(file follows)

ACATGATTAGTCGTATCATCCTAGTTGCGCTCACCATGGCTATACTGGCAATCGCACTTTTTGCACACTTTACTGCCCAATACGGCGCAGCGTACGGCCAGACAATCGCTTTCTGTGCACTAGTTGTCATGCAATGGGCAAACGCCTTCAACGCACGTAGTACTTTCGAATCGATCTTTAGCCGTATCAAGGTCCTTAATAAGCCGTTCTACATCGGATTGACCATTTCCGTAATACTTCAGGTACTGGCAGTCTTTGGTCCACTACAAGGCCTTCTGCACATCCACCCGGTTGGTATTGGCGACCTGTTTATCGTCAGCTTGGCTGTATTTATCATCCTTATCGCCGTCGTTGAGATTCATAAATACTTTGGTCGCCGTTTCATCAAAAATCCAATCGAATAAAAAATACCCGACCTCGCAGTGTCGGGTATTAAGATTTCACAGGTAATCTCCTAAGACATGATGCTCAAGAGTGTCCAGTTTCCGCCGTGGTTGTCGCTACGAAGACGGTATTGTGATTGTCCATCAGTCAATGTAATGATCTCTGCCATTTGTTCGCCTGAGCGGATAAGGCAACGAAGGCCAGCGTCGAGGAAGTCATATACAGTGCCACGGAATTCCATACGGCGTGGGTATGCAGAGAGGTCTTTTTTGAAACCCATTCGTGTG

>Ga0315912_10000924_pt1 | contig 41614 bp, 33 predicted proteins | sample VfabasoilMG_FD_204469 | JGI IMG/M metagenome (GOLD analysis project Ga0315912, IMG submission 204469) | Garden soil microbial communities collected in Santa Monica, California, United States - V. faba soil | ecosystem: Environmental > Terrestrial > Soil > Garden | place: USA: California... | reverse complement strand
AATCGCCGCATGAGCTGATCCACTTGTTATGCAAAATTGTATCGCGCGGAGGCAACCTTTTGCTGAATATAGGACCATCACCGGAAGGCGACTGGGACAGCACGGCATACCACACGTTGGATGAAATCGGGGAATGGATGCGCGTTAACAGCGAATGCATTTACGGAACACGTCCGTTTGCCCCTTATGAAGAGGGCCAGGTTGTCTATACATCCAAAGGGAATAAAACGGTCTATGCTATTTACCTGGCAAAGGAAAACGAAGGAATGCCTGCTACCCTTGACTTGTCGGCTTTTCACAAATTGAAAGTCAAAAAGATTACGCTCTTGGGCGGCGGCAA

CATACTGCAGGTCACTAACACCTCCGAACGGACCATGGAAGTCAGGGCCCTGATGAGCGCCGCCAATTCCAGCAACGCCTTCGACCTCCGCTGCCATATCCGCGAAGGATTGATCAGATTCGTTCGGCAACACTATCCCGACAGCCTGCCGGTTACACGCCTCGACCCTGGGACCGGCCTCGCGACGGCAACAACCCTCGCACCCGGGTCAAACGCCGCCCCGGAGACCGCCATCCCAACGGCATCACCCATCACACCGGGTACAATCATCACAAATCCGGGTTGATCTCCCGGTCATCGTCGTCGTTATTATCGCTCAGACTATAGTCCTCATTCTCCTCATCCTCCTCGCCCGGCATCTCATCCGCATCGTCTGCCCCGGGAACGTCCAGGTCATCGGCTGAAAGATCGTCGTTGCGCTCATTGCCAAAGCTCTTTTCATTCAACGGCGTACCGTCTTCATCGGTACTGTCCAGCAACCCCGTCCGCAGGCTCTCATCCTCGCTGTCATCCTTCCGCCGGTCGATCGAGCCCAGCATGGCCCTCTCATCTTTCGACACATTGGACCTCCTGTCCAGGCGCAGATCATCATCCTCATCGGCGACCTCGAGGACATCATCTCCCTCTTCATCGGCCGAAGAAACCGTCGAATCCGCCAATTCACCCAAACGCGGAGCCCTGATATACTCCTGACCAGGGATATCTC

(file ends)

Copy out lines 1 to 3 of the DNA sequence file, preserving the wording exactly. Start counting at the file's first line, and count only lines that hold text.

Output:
ACATGATTAGTCGTATCATCCTAGTTGCGCTCACCATGGCTATACTGGCAATCGCACTTTTTGCACACTTTACTGCCCAATACGGCGCAGCGTACGGCCAGACAATCGCTTTCTGTGCACTAGTTGTCATGCAATGGGCAAACGCCTTCAACGCACGTAGTACTTTCGAATCGATCTTTAGCCGTATCAAGGTCCTTAATAAGCCGTTCTACATCGGATTGACCATTTCCGTAATACTTCAGGTACTGGCAGTCTTTGGTCCACTACAAGGCCTTCTGCACATCCACCCGGTTGGTATTGGCGACCTGTTTATCGTCAGCTTGGCTGTATTTATCATCCTTATCGCCGTCGTTGAGATTCATAAATACTTTGGTCGCCGTTTCATCAAAAATCCAATCGAATAAAAAATACCCGACCTCGCAGTGTCGGGTATTAAGATTTCACAGGTAATCTCCTAAGACATGATGCTCAAGAGTGTCCAGTTTCCGCCGTGGTTGTCGCTACGAAGACGGTATTGTGATTGTCCATCAGTCAATGTAATGATCTCTGCCATTTGTTCGCCTGAGCGGATAAGGCAACGAAGGCCAGCGTCGAGGAAGTCATATACAGTGCCACGGAATTCCATACGGCGTGGGTATGCAGAGAGGTCTTTTTTGAAACCCATTCGTGTG

>Ga0315912_10000924_pt1 | contig 41614 bp, 33 predicted proteins | sample VfabasoilMG_FD_204469 | JGI IMG/M metagenome (GOLD analysis project Ga0315912, IMG submission 204469) | Garden soil microbial communities collected in Santa Monica, California, United States - V. faba soil | ecosystem: Environmental > Terrestrial > Soil > Garden | place: USA: California... | reverse complement strand
AATCGCCGCATGAGCTGATCCACTTGTTATGCAAAATTGTATCGCGCGGAGGCAACCTTTTGCTGAATATAGGACCATCACCGGAAGGCGACTGGGACAGCACGGCATACCACACGTTGGATGAAATCGGGGAATGGATGCGCGTTAACAGCGAATGCATTTACGGAACACGTCCGTTTGCCCCTTATGAAGAGGGCCAGGTTGTCTATACATCCAAAGGGAATAAAACGGTCTATGCTATTTACCTGGCAAAGGAAAACGAAGGAATGCCTGCTACCCTTGACTTGTCGGCTTTTCACAAATTGAAAGTCAAAAAGATTACGCTCTTGGGCGGCGGCAA